Gradient computation and Wasserstein Gradient Flow (WGF) simulation are made possible by the Riemannian structure of , which consists of a proper inner product in the tangent space that is consistent with the Wasserstein distance [2, 21]. The tangent space of at can be represented by a subspace of vector fields on ([24], Thm 13.8; [1], Thm 8.3.1, Prop 8.4.5):

where is the set of compactly supported smooth functions on , is a Hilbert space with inner product , and the overline represents taking the closure in .

With the inner product inherited from , being a Riemannian manifold is consistent with the Wasserstein distance due to the Benamou-Brenier formula [2]. We can then express the gradient of a function on in the Riemannian sense. The explicit expression is intuitively proposed as Otto’s calculus ([21]; [24], Chapter 15) and rigorously verified by subsequent work, e.g., [24], Thm 23.18; [1], Lem 10.4.1. Specifically, they showed that given a functional with , its gradient is , a vector field on . This means that we can, in principle, compute the desired gradient using .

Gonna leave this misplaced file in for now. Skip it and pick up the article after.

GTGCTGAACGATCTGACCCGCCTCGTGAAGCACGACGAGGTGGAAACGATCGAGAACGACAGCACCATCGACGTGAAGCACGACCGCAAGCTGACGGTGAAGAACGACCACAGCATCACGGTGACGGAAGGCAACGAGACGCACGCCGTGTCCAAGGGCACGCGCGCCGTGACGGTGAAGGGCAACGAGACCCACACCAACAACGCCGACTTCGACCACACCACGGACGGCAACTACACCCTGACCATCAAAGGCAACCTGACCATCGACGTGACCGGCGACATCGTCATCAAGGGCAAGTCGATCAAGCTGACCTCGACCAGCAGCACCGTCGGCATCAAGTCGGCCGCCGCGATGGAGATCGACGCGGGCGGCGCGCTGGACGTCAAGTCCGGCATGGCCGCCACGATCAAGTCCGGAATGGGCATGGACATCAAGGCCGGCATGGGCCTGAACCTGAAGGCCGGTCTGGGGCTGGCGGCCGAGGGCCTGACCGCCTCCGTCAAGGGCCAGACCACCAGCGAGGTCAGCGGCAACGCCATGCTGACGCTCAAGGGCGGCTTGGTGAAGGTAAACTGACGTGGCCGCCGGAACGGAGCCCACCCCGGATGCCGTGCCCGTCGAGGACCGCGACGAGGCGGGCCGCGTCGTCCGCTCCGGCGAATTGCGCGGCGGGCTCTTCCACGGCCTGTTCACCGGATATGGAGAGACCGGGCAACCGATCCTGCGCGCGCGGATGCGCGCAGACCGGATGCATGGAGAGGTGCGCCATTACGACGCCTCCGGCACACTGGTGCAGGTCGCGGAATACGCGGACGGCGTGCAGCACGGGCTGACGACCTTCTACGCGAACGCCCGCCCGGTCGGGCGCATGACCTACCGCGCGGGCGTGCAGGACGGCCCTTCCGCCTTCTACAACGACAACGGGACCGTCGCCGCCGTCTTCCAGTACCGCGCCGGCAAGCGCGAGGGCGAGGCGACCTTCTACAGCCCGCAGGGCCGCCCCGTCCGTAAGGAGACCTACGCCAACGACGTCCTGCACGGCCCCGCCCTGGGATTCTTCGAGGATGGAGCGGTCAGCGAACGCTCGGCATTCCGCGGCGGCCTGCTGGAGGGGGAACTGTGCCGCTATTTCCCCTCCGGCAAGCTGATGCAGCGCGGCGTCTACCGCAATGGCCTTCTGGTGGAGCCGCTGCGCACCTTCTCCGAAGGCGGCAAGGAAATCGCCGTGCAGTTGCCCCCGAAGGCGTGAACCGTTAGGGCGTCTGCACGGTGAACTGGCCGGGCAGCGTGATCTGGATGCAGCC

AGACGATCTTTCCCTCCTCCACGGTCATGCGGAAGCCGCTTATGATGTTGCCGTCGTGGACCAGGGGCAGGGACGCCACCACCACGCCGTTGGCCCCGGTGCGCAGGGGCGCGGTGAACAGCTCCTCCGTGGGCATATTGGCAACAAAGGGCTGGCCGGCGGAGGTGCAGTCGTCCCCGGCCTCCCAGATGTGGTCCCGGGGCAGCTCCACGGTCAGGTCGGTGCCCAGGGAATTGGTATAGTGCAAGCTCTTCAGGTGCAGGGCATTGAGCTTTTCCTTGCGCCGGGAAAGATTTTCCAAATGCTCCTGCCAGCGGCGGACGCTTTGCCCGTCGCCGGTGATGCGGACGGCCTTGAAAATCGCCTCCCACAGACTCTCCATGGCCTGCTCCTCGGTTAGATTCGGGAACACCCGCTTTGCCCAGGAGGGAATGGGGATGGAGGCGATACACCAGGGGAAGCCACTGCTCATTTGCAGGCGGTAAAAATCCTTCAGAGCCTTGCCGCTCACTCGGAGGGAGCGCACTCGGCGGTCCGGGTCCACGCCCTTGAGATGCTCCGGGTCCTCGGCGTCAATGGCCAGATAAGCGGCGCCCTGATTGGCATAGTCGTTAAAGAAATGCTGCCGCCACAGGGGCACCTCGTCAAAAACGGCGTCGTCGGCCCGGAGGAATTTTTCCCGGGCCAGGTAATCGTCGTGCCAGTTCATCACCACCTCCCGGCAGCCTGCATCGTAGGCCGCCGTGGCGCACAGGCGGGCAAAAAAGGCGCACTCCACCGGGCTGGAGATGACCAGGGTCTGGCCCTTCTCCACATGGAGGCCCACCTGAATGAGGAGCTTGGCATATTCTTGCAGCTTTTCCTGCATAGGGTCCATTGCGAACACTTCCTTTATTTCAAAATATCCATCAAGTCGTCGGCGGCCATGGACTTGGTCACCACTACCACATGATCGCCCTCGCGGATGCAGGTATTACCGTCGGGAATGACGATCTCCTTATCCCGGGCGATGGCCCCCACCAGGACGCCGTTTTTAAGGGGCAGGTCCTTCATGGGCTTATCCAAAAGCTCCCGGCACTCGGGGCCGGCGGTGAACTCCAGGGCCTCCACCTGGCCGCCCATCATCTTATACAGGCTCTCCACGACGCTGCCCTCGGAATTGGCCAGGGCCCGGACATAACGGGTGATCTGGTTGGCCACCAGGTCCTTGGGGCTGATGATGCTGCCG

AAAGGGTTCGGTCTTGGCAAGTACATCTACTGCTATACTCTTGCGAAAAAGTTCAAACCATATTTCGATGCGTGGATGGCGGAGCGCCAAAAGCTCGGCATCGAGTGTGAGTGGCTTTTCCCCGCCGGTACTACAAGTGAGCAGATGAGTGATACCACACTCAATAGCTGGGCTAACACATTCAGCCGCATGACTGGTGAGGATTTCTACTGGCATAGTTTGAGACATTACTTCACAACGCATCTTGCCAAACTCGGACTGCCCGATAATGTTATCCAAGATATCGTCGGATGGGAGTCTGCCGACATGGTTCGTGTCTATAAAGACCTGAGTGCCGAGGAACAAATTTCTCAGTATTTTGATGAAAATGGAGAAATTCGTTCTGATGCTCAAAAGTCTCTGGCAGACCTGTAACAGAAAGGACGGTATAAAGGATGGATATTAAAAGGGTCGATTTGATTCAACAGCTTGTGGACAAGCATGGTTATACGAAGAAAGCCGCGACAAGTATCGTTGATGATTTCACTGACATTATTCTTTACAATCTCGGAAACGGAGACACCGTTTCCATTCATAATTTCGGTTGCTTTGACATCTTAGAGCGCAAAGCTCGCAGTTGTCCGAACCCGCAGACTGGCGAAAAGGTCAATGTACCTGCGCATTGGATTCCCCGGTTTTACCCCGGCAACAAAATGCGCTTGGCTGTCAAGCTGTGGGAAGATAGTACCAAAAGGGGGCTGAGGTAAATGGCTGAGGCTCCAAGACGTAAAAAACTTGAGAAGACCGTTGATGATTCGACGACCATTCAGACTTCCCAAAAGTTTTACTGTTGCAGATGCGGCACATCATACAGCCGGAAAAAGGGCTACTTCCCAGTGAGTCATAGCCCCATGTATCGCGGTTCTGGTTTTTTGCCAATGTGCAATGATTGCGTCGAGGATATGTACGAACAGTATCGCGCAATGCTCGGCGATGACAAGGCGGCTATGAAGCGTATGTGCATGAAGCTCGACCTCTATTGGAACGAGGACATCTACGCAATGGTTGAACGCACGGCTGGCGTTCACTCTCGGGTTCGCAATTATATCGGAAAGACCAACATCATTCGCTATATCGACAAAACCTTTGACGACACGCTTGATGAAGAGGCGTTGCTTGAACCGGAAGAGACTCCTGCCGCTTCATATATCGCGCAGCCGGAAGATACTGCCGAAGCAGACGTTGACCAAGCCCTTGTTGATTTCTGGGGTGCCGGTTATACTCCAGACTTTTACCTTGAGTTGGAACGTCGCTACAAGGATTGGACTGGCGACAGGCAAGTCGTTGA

Another convenient property of based on the physical interpretation of tangent vectors on makes the gradient flow simulation possible. Consider a smooth curve of absolutely continuous measures, , with corresponding tangent vector , where , and for which the gradient flow is simulated (iteratively) at discrete values , to estimate (the target distribution). For any and , Proposition 8.4.6 of [1] guarantees that , where is a transformation on ( is the identity map and is a vector field on ), and is the pushed-forward measure of that moves along the tangent vector by distance , see Figure 1. When is a gradient flow (steepest descending curve) of defined in the form above, , as described before, then for having a set of samples and the definition of pushed-forward measure [1], is a set of samples of , which conform a first-order approximation of . Since is a good approximation of (the optimal measure along the WGF) as discussed above, thus we can use to approximate . This is done by projecting onto . Then, per Theorem C.2, with small enough positive , we can always get a set of samples whose distribution improves , the functional of the cost in (1).